Between 2012 and 2016, a total of 13 Aboriginal youths committed suicide in the Kimberley (pictured)
She also said that many youths who took their own lives experienced sexual abuse at the hands of family members, which was often not reported.
THE 13 YOUNG ABORIGINALS WHO TOOK THEIR LIVES:
– 19/20 November 2012: 18-year-old man. Violet Valley station
– 8 January 2013: 13-year-old girl. Kalumburu
– 14/15 February 2013: 12-year-old girl. Wyndham
– 7/8 January 2014: 16-year-old boy. Mud Springs Community
– 11/12 January 2014: 12-year-old boy. Halls Creek
– 26 September 2014: 13-year-old boy. Kununurra
– 12 December 2014: 17-year-old boy. Kununurra
– 4/5 April 2015: 17-year-old boy. Broome
– 7 May 2015: 24-year-old man. Broome
– 22 May 2015: 21-year-old man. Halls Creek
– 5 January 2015: 20-year-old man. Near Wungu Community
– 6 March 2016: 10-year-old girl. Looma Aboriginal Community
– 24 March 2016: 23-year-old man. Mud Springs Community.
The case of the 10-year-old girl was particularly distressing.
The inquest hearing her death in a remote community came three years after her sister took her own life.
While his cousins grew up in The Outback, Mr Divilli’s mother Rona Charles enrolled her son at a boarding school in Perth.
Despite being a 37-hour drive away from her son, she in no way regrets her decision to send him – and her five other children – off to the prestigious Guildford Grammar.
She claims if her children had not gone off to boarding school they too would have grown up surrounded by domestic violence, sexual and substance abuse.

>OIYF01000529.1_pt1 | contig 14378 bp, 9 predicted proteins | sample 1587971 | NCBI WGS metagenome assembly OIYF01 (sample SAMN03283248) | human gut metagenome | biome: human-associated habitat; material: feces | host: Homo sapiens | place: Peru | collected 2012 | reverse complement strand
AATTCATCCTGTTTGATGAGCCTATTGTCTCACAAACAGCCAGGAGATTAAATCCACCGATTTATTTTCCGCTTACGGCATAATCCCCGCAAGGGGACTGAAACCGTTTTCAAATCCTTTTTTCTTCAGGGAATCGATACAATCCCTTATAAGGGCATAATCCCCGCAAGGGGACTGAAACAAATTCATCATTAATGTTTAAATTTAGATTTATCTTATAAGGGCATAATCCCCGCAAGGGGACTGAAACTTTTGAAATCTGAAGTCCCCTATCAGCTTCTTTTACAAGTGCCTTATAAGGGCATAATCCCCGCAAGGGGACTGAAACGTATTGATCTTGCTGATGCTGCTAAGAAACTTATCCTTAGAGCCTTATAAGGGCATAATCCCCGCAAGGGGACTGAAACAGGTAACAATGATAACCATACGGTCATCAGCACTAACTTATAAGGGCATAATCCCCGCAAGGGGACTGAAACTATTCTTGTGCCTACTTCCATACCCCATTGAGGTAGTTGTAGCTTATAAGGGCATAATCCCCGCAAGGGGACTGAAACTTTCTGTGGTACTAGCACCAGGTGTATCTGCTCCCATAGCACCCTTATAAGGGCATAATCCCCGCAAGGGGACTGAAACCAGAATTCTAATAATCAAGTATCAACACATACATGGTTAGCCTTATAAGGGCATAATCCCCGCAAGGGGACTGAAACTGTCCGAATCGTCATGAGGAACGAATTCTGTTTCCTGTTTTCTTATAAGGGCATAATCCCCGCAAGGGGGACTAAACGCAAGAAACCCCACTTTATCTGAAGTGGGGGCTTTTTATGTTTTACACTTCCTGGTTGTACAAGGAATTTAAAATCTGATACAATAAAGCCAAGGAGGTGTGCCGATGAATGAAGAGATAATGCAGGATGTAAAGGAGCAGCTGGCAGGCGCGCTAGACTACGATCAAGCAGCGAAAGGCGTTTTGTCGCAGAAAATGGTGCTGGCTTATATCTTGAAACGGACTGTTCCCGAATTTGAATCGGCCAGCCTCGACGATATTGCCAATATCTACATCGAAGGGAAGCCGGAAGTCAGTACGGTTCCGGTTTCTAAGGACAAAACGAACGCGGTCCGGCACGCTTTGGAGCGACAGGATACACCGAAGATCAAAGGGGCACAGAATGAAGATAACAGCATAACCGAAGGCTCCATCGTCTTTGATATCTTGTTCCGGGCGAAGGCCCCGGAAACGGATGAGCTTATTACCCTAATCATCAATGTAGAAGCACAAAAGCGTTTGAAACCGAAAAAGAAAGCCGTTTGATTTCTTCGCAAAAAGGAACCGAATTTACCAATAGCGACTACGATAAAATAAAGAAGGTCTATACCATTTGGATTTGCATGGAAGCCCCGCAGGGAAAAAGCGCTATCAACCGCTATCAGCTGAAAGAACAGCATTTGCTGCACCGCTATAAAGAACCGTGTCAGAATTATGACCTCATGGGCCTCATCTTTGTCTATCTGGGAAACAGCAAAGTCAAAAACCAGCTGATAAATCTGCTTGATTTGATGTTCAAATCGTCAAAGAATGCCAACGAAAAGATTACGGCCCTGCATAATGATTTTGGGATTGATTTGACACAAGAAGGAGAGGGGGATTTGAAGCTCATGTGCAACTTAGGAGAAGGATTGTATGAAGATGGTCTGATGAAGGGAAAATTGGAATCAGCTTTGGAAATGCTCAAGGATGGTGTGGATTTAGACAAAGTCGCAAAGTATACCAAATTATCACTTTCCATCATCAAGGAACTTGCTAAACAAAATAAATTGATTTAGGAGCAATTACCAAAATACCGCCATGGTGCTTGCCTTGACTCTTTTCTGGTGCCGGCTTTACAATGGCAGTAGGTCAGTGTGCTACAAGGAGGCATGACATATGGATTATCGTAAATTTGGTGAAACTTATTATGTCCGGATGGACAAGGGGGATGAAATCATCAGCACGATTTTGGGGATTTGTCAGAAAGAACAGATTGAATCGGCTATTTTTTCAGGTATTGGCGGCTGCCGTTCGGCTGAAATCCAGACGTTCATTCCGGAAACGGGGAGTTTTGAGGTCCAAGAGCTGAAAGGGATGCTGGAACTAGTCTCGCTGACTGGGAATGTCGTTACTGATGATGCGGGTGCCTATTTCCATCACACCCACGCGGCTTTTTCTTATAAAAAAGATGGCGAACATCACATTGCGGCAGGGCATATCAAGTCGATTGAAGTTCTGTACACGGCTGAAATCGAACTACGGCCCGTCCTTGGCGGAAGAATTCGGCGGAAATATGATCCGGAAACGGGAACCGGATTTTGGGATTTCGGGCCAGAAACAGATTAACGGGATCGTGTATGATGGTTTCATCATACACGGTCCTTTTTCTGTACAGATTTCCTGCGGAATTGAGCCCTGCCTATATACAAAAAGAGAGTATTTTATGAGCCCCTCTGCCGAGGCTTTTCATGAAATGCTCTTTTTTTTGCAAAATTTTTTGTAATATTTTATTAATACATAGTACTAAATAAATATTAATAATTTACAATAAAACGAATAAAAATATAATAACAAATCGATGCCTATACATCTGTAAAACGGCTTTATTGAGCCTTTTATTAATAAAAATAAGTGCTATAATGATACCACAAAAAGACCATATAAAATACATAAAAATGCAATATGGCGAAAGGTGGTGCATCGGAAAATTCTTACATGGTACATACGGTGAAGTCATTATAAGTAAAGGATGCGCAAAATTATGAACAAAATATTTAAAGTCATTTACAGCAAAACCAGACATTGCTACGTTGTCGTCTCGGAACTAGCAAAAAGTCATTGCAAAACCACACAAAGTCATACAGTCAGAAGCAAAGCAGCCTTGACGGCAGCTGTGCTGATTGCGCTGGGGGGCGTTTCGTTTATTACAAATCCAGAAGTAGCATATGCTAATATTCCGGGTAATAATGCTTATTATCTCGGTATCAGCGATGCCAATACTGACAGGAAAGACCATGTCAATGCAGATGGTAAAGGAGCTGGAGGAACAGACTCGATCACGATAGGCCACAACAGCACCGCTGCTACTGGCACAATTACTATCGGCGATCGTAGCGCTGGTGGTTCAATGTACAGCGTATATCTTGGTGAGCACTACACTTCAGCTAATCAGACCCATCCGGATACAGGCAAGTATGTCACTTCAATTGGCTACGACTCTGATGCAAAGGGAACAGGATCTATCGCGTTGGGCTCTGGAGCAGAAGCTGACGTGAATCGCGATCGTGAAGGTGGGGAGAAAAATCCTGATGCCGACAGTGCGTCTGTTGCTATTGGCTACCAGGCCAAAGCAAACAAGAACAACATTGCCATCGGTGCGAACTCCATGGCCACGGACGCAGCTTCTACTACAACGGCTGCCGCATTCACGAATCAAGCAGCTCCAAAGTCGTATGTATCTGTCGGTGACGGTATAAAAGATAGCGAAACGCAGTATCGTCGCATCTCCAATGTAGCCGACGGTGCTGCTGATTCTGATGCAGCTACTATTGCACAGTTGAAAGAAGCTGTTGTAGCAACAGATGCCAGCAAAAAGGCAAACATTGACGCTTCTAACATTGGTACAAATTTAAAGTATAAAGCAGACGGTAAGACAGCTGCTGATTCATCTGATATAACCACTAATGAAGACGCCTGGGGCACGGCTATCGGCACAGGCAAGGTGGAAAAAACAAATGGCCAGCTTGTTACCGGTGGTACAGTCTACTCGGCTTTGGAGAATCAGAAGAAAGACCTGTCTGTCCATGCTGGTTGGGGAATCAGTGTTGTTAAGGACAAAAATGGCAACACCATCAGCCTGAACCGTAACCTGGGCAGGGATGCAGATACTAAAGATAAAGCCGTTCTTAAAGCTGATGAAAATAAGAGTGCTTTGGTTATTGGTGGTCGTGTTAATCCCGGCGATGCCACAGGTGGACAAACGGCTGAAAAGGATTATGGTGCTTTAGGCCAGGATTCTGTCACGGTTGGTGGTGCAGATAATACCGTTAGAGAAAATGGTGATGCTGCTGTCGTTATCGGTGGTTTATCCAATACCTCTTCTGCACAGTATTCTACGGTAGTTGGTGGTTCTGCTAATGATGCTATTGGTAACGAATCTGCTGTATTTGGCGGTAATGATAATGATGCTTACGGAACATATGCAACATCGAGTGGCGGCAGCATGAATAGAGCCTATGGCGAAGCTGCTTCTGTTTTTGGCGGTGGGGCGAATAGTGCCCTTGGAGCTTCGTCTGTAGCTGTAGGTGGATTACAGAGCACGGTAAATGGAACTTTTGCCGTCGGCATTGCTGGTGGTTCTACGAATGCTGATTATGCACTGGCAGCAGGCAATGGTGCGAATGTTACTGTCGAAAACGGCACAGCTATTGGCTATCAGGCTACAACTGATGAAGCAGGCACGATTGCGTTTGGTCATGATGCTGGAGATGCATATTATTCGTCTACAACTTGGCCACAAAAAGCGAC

They, like their cousins and peers, may have seen the only way out to be taking their own lives.
‘It was important to me that they had every opportunity, because you don’t get the same support out in rural areas like ours,’ Ms Charles said.
‘I grew up in a community in a similar rural community and my parents didn’t know how to read or write, so I had to teach myself.
‘I wanted them to understand how the western world works, so that they could see things from both sides and get access to the best opportunities.
‘They got a better education and have come back to help other people back home.’
Since finishing high school Mr Divilli has joined his mother on her crusade to teach Aboriginal children their lives are worth living.
The best way they have found is to take the kids back to their ancestral roots through traditional dancing, hunting, fishing and stories.
This, the mother and son team say, is far more effective than any government’s plan.
The findings of a 2017 inquest were handed down last week, with the coroner Ros Fogliani calling the youth suicides: ‘profoundly tragic, individually and collectively’ (Stock image)